(In addition to appearing at The Captain’s Blog, this post is also being syndicated at TheYankeeAnalysts.)
By the time the Rays and Red Sox completed their 16-inning Sunday night marathon, the Yankees had not only landed in Tampa, but were likely nestled comfortably in their beds. During the ESPN broadcast of the game, Bobby Valentine, Dan Shulman and Orel Hershiser repeatedly joked about how the Yankees’ primary rooting interest wasn’t for one team or the other, but that the game keep on going. After all, with a four-game showdown against the Rays looming, it would stand to reason that the Yankees would benefit from facing a tired and emotionally spent team.
Are teams that play so many extra innings susceptible to a let down in the next day’s game? Based on a sampling since 1990, the answer seems to be yes. Over that period, there have been 81 games that have gone at least 16 innings. However, of that total, only 21 occurred during the last game of a series (meaning in 60, there had to be one winner and loser the next day), and four of those preceded an off day, leaving just 16 (excluding last night’s) applicable contests.
The fate of the Red Sox and Rays will be determined tonight, but the record of the other 32 teams was 13-19 in the game following their extra inning jaunt. Although consideration of several other variables, such as home/road splits and next game’s opponent, would make that record more contextually meaningful, it’s worth noting that the combined W-L percentage of those 32 teams was .521 upon completion of the extra inning affair.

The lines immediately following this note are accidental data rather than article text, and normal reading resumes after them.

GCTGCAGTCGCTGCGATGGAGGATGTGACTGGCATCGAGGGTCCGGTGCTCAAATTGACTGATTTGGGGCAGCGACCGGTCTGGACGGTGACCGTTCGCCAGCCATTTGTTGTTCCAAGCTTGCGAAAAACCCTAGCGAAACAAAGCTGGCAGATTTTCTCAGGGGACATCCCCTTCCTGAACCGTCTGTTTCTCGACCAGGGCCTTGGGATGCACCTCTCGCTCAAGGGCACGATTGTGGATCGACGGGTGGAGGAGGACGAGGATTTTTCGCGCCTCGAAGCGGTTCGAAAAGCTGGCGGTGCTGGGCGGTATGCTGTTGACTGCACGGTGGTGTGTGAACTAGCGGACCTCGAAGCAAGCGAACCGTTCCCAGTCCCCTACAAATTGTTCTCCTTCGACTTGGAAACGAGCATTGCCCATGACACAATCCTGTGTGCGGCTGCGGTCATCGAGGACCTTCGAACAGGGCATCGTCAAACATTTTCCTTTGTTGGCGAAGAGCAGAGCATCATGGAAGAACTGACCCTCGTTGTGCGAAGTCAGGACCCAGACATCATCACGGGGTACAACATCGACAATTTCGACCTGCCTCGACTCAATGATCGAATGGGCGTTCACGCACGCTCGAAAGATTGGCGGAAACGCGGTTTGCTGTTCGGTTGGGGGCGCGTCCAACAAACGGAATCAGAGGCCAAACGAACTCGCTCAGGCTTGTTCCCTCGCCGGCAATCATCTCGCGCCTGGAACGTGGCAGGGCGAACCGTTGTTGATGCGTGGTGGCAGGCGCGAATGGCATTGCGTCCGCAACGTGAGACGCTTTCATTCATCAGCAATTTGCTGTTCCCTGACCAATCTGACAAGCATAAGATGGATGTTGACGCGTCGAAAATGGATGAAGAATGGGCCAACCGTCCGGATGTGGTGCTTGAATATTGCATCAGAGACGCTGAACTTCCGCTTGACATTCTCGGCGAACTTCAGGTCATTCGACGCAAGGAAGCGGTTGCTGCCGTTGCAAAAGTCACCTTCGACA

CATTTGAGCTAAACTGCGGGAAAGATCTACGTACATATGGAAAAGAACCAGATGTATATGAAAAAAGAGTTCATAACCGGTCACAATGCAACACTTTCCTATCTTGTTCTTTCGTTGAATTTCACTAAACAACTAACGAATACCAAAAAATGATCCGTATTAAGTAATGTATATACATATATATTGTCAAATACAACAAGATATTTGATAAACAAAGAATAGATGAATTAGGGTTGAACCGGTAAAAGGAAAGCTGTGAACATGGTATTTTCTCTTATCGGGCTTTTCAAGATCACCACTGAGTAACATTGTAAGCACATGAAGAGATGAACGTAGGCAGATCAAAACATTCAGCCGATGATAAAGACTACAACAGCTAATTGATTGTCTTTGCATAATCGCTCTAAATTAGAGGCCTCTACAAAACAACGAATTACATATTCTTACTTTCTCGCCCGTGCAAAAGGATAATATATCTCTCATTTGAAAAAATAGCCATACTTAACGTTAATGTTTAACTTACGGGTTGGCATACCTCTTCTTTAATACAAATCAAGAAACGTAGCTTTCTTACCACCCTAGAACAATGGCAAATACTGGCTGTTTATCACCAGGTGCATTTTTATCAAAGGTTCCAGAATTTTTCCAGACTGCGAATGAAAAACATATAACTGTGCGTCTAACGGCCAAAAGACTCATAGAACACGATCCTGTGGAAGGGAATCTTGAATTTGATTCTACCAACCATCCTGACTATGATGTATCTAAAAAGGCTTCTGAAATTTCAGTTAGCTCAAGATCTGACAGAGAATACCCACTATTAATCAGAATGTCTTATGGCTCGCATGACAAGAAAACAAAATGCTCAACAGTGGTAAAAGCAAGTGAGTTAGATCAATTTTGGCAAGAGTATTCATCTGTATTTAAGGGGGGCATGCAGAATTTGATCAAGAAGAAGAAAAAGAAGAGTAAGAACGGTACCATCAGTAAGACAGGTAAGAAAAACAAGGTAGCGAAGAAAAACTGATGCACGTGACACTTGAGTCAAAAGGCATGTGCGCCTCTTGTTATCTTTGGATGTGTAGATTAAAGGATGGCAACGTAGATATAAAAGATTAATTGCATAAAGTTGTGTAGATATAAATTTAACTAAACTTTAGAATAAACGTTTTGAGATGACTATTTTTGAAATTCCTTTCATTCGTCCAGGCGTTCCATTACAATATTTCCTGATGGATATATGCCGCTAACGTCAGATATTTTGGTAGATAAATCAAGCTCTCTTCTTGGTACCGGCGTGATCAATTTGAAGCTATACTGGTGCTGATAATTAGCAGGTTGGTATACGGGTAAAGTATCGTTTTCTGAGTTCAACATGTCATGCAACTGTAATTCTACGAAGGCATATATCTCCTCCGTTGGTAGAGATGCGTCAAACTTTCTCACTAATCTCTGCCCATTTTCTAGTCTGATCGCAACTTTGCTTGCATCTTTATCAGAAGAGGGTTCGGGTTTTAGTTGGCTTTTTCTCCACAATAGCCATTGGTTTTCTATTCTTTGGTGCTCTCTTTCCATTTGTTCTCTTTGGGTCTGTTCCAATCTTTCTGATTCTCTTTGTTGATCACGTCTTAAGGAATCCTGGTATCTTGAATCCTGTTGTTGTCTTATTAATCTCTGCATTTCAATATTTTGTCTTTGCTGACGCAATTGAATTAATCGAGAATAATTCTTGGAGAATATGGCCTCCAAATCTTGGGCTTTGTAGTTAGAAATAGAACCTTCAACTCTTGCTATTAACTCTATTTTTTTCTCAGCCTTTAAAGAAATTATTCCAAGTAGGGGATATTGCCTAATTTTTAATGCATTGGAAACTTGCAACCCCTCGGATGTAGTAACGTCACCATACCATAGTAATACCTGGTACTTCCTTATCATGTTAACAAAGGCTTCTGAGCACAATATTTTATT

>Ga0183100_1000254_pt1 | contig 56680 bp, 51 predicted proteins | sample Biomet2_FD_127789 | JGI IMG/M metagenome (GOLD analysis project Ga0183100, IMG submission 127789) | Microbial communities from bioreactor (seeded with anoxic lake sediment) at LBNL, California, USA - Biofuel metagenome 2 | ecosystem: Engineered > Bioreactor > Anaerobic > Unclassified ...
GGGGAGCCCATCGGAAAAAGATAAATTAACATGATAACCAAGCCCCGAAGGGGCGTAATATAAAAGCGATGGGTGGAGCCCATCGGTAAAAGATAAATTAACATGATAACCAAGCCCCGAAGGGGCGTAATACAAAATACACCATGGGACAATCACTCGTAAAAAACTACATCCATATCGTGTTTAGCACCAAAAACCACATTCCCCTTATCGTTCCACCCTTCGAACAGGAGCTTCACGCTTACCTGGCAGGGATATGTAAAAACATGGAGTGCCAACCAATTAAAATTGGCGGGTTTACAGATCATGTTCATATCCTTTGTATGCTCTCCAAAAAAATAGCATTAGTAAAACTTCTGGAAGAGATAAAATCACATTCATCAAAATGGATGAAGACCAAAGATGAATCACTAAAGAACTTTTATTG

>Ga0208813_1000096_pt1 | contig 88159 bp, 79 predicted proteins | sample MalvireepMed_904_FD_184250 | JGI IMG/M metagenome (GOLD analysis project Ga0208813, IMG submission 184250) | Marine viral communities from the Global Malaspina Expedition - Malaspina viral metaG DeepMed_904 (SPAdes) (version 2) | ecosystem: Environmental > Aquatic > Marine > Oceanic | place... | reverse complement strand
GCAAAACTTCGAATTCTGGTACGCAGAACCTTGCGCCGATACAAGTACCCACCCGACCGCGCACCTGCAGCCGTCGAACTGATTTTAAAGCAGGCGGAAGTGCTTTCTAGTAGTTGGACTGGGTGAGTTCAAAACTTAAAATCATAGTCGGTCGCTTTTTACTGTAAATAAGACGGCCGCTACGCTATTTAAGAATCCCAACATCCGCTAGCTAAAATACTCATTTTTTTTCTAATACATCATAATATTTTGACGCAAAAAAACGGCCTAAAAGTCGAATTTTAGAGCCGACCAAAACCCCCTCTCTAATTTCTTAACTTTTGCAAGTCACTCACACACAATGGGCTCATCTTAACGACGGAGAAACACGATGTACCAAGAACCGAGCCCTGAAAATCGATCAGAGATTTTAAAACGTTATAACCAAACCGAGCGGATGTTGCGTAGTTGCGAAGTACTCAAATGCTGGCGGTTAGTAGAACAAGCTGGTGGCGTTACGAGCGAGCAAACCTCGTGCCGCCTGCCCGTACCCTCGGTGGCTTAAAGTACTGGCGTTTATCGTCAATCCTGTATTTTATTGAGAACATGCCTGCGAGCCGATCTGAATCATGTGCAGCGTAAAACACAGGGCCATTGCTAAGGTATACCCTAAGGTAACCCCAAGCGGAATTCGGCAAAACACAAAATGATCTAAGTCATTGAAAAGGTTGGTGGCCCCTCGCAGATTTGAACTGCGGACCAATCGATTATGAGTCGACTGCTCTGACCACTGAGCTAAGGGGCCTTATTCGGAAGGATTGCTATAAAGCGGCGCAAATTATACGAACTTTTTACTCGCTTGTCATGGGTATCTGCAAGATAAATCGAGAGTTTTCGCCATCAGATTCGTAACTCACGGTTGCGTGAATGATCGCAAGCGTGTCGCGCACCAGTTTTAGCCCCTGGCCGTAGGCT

“Next Day” Record of Teams Involved in Games of 16-Plus Innings, Since 1990
If a team is going to play such a long game, it might as well win it, which is what the Red Sox wound up doing when Dustin Pedroia singled home the game’s only run in the 16th inning. Thanks to the scrappy second baseman’s clutch hit, the Red Sox may have arrived in Baltimore during the wee hours, but at least they did so with a win. Apparently, that comfort is enough to help some teams overcome the fatigue of playing several extra innings because the 16 marathon winners wound up going 9-7 the next day. That’s bad news for the Rays, who, as last night’s loser, are facing considerable historical odds. Of the 16 teams that lost a game of 16-plus innings, 12 were defeated again the following day.
One advantage the Rays had last night was they didn’t need to get on a plane after the game. However, since 1990, historical precedent doesn’t seem to regard this as much of a benefit. Ironically, the traveling team after a marathon game went 9-11 in their next game, while the sitting home team went 4-8. Even more bad news for the Rays is that only one of five losing teams that did not have to travel wound up winning their next game. Finally, the Rays face the added obstacle of having played and lost a 16-plus inning night game. Under such circumstances, teams were 7-11 the next day (losers were 3-6; winners were 4-5).
Just about any way you slice it, the Rays seem to be at a disadvantage heading into tonight’s game against the Yankees. Then again,Tampa is one of the league’s youngest teams, so if any group can overcome these odds, it would be Joe Maddon’s precocious bunch. As for the older Red Sox, well, any obstacles they may encounter will likely be mitigated by facing the Baltimore Orioles.